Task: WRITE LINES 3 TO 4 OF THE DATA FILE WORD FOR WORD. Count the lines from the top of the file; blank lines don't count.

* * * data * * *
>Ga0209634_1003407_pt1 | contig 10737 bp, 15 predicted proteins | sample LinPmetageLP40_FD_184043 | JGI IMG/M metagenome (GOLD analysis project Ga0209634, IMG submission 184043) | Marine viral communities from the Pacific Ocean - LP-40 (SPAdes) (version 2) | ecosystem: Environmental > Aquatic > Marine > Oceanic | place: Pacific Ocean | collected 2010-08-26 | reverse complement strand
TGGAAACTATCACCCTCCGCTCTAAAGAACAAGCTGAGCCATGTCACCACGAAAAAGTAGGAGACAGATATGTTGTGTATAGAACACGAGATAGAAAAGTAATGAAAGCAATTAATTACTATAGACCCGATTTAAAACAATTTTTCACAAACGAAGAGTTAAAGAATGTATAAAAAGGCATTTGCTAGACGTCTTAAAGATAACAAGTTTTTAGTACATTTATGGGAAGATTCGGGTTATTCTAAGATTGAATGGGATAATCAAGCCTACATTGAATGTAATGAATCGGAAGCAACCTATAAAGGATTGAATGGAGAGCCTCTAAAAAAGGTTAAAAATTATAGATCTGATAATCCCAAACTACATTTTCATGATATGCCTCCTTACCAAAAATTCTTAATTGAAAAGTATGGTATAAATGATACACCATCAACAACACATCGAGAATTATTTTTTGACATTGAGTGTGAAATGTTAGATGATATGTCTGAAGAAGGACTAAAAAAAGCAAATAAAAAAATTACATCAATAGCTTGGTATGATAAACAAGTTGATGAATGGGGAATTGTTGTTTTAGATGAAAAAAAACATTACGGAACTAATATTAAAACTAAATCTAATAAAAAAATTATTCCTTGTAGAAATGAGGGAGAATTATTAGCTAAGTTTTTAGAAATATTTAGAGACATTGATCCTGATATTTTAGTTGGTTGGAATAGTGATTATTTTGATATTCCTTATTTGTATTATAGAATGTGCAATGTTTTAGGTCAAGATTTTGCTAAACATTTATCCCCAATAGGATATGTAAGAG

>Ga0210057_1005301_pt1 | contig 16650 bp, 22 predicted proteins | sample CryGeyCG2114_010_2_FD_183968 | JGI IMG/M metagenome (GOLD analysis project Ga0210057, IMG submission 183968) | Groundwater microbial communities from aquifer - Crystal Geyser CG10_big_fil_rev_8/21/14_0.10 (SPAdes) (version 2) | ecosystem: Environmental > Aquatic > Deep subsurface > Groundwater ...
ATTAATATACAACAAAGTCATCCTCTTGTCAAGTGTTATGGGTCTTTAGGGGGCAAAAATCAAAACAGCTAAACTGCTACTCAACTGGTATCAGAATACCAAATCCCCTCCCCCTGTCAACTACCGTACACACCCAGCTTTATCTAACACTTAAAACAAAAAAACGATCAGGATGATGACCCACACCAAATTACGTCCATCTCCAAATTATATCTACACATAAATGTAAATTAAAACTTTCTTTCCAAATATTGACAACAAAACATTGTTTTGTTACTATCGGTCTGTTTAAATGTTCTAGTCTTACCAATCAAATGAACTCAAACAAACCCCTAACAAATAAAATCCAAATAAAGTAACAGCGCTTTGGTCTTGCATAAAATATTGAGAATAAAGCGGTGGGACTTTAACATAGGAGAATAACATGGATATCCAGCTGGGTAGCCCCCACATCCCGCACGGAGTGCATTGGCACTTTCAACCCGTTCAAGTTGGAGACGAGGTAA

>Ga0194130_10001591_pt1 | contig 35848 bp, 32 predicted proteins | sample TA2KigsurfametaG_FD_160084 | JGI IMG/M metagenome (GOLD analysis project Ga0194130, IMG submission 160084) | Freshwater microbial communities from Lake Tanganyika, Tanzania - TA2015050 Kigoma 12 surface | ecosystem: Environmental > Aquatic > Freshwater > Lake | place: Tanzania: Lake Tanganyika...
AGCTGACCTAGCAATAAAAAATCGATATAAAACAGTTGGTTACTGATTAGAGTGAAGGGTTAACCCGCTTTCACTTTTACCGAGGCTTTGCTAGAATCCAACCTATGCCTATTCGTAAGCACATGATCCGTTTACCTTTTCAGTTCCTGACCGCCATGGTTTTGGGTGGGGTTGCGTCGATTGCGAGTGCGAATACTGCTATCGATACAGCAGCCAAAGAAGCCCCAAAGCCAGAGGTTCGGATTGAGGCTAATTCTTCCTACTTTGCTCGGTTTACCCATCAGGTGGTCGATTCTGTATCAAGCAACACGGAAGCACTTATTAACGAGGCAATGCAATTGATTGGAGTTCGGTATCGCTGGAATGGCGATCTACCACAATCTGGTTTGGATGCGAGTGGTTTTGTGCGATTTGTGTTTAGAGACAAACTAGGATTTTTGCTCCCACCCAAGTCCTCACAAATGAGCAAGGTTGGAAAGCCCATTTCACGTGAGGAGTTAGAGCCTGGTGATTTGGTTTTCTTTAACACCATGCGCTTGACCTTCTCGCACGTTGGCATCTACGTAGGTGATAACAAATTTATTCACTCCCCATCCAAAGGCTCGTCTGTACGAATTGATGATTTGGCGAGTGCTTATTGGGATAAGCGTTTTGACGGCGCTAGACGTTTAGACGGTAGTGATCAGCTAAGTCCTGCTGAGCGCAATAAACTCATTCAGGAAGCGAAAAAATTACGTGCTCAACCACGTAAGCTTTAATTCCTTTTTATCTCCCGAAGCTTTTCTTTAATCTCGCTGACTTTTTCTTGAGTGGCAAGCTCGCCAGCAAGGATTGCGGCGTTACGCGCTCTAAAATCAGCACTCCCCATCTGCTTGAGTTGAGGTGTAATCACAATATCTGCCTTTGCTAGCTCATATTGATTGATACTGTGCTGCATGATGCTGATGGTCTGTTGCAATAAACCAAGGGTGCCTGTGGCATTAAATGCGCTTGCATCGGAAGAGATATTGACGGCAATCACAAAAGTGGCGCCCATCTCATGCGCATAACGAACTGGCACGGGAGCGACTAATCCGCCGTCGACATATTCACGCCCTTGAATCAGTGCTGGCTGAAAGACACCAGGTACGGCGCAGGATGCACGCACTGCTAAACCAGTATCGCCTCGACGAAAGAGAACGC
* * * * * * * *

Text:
>Ga0210057_1005301_pt1 | contig 16650 bp, 22 predicted proteins | sample CryGeyCG2114_010_2_FD_183968 | JGI IMG/M metagenome (GOLD analysis project Ga0210057, IMG submission 183968) | Groundwater microbial communities from aquifer - Crystal Geyser CG10_big_fil_rev_8/21/14_0.10 (SPAdes) (version 2) | ecosystem: Environmental > Aquatic > Deep subsurface > Groundwater ...
ATTAATATACAACAAAGTCATCCTCTTGTCAAGTGTTATGGGTCTTTAGGGGGCAAAAATCAAAACAGCTAAACTGCTACTCAACTGGTATCAGAATACCAAATCCCCTCCCCCTGTCAACTACCGTACACACCCAGCTTTATCTAACACTTAAAACAAAAAAACGATCAGGATGATGACCCACACCAAATTACGTCCATCTCCAAATTATATCTACACATAAATGTAAATTAAAACTTTCTTTCCAAATATTGACAACAAAACATTGTTTTGTTACTATCGGTCTGTTTAAATGTTCTAGTCTTACCAATCAAATGAACTCAAACAAACCCCTAACAAATAAAATCCAAATAAAGTAACAGCGCTTTGGTCTTGCATAAAATATTGAGAATAAAGCGGTGGGACTTTAACATAGGAGAATAACATGGATATCCAGCTGGGTAGCCCCCACATCCCGCACGGAGTGCATTGGCACTTTCAACCCGTTCAAGTTGGAGACGAGGTAA